The Latest: Nielsen downplays 2018 Russia election threat
Jul. 14, 2018
PHILADELPHIA (AP) — The Latest on U.S. election officials meeting (all times local):
The U.S. homeland security secretary says there are no signs Russia is targeting the 2018 midterm elections for cyberattacks with the "scale and scope" it used in 2016.
Kristjen Nielsen spoke Saturday at a Philadelphia conference of U.S. state secretaries of state from across the country.
Nielsen's boss, President Donald Trump, has not said Russia tried to influence the 2016 elections, and Russia has denied interfering. Trump is scheduled to meet Monday with Russian President Vladimir Putin.
But Nielsen said Friday's indictments of 12 Russian intelligence officers on charges of election-related hacking show the federal government won't tolerate incursions.
Nielsen says there's intelligence Russia is using social media to foster "divisiveness" among the American people. She says local election officials should reach out for help if they need it.
Some state election officials say the federal government is doing a better job of communicating about cyber-risks as the nation prepares for 2018 midterm elections.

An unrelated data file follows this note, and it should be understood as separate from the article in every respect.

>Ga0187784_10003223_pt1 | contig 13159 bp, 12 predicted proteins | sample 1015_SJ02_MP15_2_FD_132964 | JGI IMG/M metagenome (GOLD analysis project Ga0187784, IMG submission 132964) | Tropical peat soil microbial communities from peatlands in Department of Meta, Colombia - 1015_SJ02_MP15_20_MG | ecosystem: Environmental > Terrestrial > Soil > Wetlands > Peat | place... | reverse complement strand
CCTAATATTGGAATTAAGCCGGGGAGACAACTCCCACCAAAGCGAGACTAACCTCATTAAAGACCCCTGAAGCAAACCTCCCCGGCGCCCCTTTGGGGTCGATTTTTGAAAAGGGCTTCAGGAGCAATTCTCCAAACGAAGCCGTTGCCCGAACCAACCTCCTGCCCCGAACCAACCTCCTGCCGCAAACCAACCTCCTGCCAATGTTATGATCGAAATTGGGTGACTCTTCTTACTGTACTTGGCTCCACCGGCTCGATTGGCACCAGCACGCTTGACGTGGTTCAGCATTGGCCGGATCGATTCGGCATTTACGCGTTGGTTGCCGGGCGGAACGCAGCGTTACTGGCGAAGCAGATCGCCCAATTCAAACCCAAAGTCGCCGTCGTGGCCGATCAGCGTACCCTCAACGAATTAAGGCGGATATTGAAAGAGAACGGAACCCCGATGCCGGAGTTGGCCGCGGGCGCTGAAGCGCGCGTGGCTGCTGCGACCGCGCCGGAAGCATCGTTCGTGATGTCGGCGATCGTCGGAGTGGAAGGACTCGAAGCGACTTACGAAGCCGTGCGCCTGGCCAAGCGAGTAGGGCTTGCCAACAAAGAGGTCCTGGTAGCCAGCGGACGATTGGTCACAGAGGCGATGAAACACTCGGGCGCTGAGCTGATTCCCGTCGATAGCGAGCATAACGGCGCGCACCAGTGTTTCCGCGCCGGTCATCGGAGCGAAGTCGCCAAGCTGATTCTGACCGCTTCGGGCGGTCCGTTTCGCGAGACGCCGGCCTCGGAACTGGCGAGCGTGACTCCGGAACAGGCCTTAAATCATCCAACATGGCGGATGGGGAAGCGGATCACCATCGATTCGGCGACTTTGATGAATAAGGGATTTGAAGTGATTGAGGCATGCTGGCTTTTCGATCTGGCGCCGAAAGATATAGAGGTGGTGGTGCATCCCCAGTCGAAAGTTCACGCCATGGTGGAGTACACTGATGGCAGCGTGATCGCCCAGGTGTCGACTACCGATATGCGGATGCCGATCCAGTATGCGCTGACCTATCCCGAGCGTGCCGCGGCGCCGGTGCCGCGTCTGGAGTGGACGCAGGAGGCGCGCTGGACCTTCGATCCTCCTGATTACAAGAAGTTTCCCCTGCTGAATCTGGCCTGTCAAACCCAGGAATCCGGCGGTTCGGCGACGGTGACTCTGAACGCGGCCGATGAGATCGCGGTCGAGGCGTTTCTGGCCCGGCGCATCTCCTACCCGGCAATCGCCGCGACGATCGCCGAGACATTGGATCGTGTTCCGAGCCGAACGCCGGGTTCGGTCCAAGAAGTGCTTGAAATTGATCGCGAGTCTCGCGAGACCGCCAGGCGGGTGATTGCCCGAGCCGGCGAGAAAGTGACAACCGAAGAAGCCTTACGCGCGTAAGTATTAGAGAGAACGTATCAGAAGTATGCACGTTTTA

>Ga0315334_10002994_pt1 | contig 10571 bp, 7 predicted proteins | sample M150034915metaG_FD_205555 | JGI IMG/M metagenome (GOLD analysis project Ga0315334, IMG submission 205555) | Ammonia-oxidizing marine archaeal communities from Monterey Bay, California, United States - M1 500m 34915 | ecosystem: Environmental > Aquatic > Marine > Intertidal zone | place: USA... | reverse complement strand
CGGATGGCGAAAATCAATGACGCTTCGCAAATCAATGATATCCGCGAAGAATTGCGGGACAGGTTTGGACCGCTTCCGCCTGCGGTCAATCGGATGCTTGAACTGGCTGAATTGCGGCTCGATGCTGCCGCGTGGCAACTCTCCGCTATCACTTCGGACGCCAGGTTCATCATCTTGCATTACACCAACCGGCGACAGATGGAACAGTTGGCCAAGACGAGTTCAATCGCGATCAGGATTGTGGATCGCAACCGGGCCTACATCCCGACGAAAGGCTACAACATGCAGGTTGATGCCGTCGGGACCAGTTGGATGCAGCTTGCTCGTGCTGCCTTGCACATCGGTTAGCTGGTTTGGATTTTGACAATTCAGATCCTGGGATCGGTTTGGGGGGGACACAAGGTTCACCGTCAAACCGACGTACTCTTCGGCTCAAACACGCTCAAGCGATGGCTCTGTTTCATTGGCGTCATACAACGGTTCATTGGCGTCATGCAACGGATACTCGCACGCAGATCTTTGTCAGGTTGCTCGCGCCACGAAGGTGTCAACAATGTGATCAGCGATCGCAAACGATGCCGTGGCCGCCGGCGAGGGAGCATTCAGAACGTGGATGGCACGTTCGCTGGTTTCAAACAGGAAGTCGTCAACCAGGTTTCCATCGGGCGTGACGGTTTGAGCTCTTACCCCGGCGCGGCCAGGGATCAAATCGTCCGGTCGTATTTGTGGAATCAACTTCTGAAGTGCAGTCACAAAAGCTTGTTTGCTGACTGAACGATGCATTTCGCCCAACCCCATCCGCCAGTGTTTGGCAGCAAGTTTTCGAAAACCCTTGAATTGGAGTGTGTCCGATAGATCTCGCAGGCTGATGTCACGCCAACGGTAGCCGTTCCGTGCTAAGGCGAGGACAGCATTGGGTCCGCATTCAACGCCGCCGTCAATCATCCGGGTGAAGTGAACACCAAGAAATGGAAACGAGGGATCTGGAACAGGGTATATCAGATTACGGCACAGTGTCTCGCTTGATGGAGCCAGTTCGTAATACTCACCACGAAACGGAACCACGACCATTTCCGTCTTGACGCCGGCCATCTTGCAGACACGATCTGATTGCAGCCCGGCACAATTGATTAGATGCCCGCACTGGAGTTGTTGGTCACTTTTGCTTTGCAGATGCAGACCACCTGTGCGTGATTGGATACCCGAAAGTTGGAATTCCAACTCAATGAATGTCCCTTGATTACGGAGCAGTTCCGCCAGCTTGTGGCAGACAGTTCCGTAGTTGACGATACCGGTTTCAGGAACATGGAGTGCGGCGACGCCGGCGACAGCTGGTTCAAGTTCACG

State secretaries of state and other top election officials are meeting in Philadelphia amid fresh allegations of Russia's interference in the 2016 presidential elections.
Missouri Republican Secretary of State Jay Ashcroft says he now is able to reach the Department of Homeland Security about threats to election systems. He says previously the federal authorities would say they talked to the states but not always say whom they reached.
Washington GOP Secretary of State Kim Wyman says she's seen improvements in the last six months.
Authorities have said Russian agents tried to get into voter registration systems in 21 states before the 2016 elections, breaching one.
Russia has denied interfering in the U.S. election.
The top state election officials from throughout the U.S. are gathering this weekend in Philadelphia amid fresh revelations of Russia's interference in the 2016 presidential election.
The annual gathering has typically been a low-key affair highlighting such things as voter registration and balloting devices. This year's meetings are generating far greater interest.
The conference is sandwiched between Friday's indictments of 12 Russian military intelligence officers alleged to have hacked into Democratic party and campaign accounts, and President Donald Trump's long-awaited meeting on Monday with Russian President Vladimir Putin.
Trump has never condemned Russia over its meddling in the 2016 election.
Some state election directors say it's important for the president to take a tougher stance to avoid having the public's confidence in fair elections undermined.